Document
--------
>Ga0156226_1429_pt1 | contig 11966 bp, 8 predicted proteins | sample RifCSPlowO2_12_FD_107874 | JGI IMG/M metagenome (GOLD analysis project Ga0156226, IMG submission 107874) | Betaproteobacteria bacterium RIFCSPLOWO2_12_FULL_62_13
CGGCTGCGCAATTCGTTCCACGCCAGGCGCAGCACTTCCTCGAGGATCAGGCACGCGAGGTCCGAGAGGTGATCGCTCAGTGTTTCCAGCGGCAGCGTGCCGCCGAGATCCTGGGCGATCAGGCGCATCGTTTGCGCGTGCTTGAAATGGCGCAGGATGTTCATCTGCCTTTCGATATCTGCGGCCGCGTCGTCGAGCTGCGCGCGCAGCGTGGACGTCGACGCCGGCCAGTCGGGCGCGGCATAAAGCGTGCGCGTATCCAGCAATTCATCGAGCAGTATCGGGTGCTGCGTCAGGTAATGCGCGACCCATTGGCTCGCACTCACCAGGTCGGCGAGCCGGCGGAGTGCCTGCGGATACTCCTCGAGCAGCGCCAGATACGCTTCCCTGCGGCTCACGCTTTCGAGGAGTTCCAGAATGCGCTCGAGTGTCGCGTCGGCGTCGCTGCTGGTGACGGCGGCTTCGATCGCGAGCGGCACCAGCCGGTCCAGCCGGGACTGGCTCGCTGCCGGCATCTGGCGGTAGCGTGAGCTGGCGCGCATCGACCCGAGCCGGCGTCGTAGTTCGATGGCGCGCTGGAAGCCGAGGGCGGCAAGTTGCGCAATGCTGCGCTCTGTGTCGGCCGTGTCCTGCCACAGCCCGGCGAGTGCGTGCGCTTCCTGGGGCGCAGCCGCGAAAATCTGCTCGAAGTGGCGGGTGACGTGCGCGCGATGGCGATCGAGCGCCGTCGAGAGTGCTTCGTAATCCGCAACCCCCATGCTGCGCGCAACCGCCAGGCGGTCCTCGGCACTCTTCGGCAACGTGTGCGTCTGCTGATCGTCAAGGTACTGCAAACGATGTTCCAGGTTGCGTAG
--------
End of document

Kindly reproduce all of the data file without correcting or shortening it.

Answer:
>Ga0156226_1429_pt1 | contig 11966 bp, 8 predicted proteins | sample RifCSPlowO2_12_FD_107874 | JGI IMG/M metagenome (GOLD analysis project Ga0156226, IMG submission 107874) | Betaproteobacteria bacterium RIFCSPLOWO2_12_FULL_62_13
CGGCTGCGCAATTCGTTCCACGCCAGGCGCAGCACTTCCTCGAGGATCAGGCACGCGAGGTCCGAGAGGTGATCGCTCAGTGTTTCCAGCGGCAGCGTGCCGCCGAGATCCTGGGCGATCAGGCGCATCGTTTGCGCGTGCTTGAAATGGCGCAGGATGTTCATCTGCCTTTCGATATCTGCGGCCGCGTCGTCGAGCTGCGCGCGCAGCGTGGACGTCGACGCCGGCCAGTCGGGCGCGGCATAAAGCGTGCGCGTATCCAGCAATTCATCGAGCAGTATCGGGTGCTGCGTCAGGTAATGCGCGACCCATTGGCTCGCACTCACCAGGTCGGCGAGCCGGCGGAGTGCCTGCGGATACTCCTCGAGCAGCGCCAGATACGCTTCCCTGCGGCTCACGCTTTCGAGGAGTTCCAGAATGCGCTCGAGTGTCGCGTCGGCGTCGCTGCTGGTGACGGCGGCTTCGATCGCGAGCGGCACCAGCCGGTCCAGCCGGGACTGGCTCGCTGCCGGCATCTGGCGGTAGCGTGAGCTGGCGCGCATCGACCCGAGCCGGCGTCGTAGTTCGATGGCGCGCTGGAAGCCGAGGGCGGCAAGTTGCGCAATGCTGCGCTCTGTGTCGGCCGTGTCCTGCCACAGCCCGGCGAGTGCGTGCGCTTCCTGGGGCGCAGCCGCGAAAATCTGCTCGAAGTGGCGGGTGACGTGCGCGCGATGGCGATCGAGCGCCGTCGAGAGTGCTTCGTAATCCGCAACCCCCATGCTGCGCGCAACCGCCAGGCGGTCCTCGGCACTCTTCGGCAACGTGTGCGTCTGCTGATCGTCAAGGTACTGCAAACGATGTTCCAGGTTGCGTAG